“I have seen way too much to let my heart break.
With the father’s past, how can distances be great?
This is for the Earth that slept too late.
Bless the thief.”
Pain rattles my bones, over and over and over. I can’t think straight, I can’t see straight. For the past six months I have been incredibly selective about who I let into my grief. I have been very intentional about giving the impression of transparency while keeping my most gut-wrenching questions, doubts, and fears secret. I’ve probably divulged my whole story of grief to two people, and even then, I have not told them everything. I am learning something about myself. When I got to college, I became someone who externalized everything. If I have a problem, I desperately need to talk it out. This can sometimes get me into trouble, but I cannot keep it in.
Ever since Jordan died, I have done the opposite while still trying to maintain the veneer of honesty. And I know that I can’t keep it in. I first must submit it to God, which I have been trying to do. I’ve spent hours just crying before Him, because I could not muster the words to say to Him. I have stood in silence and awe, marvelling at the beauty of a loving Father who could see my pain, my betrayal, my lust, and my addiction to myself and still have the gall to call me “son.”
“In the same way, the Spirit helps us in our weakness.
We do not know what we ought to pray for, but the Spirit himself intercedes for us through wordless groans.
And he who searches our hearts knows the mind of the Spirit,
because the Spirit intercedes for God’s people in accordance with the will of God.”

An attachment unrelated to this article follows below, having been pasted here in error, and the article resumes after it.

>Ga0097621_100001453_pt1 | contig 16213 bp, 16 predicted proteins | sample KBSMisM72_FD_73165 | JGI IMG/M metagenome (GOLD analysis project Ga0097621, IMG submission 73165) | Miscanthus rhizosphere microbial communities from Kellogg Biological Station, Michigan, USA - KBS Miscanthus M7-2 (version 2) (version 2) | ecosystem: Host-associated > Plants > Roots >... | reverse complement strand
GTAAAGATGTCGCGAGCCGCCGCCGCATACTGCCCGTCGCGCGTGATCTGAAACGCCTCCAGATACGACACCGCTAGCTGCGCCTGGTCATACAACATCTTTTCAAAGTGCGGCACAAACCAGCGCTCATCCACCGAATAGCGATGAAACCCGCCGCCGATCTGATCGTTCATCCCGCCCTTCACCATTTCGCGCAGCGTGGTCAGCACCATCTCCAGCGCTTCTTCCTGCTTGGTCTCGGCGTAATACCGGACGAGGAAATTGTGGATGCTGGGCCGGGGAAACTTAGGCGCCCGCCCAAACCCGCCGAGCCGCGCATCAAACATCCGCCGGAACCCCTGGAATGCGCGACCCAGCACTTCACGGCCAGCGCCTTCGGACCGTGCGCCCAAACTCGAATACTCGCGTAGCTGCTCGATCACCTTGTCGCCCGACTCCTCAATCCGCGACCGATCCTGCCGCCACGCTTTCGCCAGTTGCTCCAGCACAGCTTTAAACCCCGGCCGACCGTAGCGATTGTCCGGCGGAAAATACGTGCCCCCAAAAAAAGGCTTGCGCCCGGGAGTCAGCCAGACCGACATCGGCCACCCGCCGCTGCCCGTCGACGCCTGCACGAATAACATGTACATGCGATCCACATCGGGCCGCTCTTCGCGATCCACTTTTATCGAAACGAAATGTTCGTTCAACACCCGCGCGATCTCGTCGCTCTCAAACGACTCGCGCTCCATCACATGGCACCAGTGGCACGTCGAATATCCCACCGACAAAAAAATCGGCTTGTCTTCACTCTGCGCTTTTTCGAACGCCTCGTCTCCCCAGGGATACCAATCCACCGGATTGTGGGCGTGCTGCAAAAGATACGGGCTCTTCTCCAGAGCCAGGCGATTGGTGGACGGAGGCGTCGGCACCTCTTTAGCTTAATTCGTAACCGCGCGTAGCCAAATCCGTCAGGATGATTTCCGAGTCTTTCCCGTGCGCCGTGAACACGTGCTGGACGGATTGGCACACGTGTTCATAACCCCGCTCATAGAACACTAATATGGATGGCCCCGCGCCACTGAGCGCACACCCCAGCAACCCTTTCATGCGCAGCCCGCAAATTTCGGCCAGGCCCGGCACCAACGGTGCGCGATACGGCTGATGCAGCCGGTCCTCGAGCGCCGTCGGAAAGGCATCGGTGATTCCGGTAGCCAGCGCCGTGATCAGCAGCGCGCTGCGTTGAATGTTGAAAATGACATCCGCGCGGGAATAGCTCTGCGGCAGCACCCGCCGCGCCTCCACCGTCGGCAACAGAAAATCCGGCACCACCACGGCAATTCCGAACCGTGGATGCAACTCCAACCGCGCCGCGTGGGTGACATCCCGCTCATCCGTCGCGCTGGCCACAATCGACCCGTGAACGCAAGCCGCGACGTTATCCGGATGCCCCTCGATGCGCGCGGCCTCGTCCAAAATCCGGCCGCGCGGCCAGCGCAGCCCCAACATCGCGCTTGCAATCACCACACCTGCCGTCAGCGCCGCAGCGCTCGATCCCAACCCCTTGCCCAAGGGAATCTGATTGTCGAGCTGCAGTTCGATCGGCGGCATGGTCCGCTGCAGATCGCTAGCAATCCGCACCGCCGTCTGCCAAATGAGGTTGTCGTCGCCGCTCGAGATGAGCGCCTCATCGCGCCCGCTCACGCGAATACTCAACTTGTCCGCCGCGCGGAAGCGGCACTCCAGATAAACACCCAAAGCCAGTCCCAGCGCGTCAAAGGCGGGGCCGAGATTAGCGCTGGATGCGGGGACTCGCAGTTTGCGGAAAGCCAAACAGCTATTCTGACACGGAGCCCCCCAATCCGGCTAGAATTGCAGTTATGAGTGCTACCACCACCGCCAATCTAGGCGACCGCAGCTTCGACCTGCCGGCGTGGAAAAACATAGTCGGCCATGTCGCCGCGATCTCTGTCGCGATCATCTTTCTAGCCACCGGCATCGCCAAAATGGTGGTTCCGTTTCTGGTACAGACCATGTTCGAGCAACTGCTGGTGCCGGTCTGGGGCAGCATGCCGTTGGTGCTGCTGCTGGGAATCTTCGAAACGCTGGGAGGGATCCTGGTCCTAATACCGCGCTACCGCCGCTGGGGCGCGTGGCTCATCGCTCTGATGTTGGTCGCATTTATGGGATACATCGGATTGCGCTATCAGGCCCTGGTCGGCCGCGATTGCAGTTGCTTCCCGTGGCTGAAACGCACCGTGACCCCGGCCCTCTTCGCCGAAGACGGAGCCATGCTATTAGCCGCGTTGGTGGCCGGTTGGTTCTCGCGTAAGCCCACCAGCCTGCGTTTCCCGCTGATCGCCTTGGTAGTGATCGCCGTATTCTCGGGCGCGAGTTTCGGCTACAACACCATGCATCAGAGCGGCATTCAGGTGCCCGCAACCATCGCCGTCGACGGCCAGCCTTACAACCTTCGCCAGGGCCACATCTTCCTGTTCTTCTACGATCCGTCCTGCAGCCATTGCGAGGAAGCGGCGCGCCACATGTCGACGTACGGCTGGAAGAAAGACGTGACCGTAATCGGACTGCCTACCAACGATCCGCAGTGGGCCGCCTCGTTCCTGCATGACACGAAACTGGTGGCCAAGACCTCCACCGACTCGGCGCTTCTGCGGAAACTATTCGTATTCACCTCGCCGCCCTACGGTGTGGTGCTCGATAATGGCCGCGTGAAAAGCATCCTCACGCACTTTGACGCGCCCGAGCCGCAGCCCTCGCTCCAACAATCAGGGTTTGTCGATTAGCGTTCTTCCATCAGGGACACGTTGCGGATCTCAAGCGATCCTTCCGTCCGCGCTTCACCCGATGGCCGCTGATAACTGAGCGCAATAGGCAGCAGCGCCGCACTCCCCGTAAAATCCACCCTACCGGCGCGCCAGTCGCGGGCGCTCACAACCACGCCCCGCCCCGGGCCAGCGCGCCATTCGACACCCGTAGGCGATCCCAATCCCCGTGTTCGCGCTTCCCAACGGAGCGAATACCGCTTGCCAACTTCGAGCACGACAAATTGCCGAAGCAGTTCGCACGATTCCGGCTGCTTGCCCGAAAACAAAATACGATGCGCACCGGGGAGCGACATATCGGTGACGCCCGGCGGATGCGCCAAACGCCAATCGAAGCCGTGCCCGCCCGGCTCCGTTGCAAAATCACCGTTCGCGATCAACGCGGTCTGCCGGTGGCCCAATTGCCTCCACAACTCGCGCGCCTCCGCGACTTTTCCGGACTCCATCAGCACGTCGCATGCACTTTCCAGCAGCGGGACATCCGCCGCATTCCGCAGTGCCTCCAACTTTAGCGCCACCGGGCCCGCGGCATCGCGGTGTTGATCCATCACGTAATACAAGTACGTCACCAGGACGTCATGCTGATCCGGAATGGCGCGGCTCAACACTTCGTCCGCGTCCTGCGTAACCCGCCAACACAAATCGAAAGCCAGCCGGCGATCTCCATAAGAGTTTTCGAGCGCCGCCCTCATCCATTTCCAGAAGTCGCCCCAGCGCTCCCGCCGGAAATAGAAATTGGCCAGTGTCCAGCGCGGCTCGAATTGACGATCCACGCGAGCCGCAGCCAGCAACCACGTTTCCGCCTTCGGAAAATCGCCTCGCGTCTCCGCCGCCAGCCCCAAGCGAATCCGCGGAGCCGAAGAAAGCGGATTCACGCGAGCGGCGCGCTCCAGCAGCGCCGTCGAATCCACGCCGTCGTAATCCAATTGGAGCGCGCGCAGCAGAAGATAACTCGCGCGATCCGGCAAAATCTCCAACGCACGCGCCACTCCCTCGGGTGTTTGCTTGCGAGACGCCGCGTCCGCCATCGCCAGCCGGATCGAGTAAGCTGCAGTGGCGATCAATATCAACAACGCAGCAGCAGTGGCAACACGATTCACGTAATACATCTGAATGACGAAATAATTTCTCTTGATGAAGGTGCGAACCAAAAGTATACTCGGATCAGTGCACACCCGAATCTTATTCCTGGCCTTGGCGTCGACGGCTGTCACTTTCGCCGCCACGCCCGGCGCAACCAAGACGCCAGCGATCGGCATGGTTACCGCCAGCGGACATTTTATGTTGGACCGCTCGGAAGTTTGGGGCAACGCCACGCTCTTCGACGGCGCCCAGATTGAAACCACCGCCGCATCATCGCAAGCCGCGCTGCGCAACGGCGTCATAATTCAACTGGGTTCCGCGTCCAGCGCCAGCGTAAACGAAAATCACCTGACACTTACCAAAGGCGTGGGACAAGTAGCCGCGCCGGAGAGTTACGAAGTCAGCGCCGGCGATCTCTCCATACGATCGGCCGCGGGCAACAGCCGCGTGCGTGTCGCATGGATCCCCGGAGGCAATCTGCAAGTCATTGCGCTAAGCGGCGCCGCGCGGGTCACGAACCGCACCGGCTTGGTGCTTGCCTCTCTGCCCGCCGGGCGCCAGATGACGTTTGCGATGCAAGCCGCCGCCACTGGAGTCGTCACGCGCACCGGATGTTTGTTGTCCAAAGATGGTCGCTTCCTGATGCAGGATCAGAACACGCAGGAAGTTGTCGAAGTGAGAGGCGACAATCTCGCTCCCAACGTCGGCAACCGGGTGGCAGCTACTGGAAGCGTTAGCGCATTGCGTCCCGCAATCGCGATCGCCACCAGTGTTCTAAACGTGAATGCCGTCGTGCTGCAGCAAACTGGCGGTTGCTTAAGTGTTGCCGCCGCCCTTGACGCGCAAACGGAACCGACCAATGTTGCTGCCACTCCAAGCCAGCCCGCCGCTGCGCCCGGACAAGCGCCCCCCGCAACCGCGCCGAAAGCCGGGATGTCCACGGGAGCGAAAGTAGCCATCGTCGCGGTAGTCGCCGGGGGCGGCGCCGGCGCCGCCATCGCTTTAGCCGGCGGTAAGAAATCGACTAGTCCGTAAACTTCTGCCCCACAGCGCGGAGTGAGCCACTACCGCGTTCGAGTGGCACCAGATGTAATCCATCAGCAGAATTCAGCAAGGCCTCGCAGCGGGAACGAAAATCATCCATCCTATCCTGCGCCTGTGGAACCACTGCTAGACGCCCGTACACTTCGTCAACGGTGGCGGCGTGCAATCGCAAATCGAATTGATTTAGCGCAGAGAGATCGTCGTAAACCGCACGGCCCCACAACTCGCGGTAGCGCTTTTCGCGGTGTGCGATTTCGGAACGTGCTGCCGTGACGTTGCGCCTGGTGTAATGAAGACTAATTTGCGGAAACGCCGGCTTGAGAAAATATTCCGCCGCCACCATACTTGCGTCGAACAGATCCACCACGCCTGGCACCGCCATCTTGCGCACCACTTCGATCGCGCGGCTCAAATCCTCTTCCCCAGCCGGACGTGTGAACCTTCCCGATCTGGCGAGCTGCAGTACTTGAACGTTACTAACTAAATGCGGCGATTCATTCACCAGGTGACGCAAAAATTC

So my prayer is that the Holy Spirit will take all my wordlessness as I lay on my face before God. My prayer is that I will seek to confide, to put my hope in Christ and bare my own weakness and redemption before the world. One day, I want to be a man with no secrets, no guilty conscience. Not perfect by any means, but submitting to God everything that might come between us.
My biggest fear as of late is my own wandering mind. Two days ago, six months since Jordan died, I woke up with an awful thought dancing through my mind. It came without warning or provocation and I was afraid of myself because of it. My mind screamed, God is not good. He is not loving. He let this happen to your friend and you’re permanently damaged by suffering and he doesn’t care.
It came out of nowhere and hit me hard in the stomach. And as I felt it, I may have believed it, if for only a second. My fear had crippled me, and I wasn’t sure if it was even okay to think thoughts like that. But after much prayer, many tears, (I haven’t cried so much since June) and the comforting brought by the Holy Spirit who lives in me, I saw that I had to engage those questions if they were ever going to go away.
I know they are ludicrous. I have signed away my life to Jesus, and I have no other choice but to believe in the goodness of God. There are so many situations with so many people and so many miraculous acts of God that I’ve seen in the past several months, and I cannot deny the goodness of God. I cannot ignore the persistent mercy of God or shut out the power that has given me the strength to press on. But I had to engage them. They were lies of the Enemy, but if I didn’t think through them and relinquish them to the Father, I wouldn’t be able to talk about them now and I wouldn’t be on my way to being set free.
I stand back from this event and I say resolutely: The love of God is real. It is strong. It is persistent. If you ever feel like he has left you, please know that he has not. He is waiting for you to shower you in a love that is never ending. He has sought you out and is devoted to you. Be devoted to him. Seek Christ above everything. Above every fear, every sin, every victory, every relentless voice that would wish to scream irreconcilable doubt into your mind.
Be faithful to God, He is faithful to you.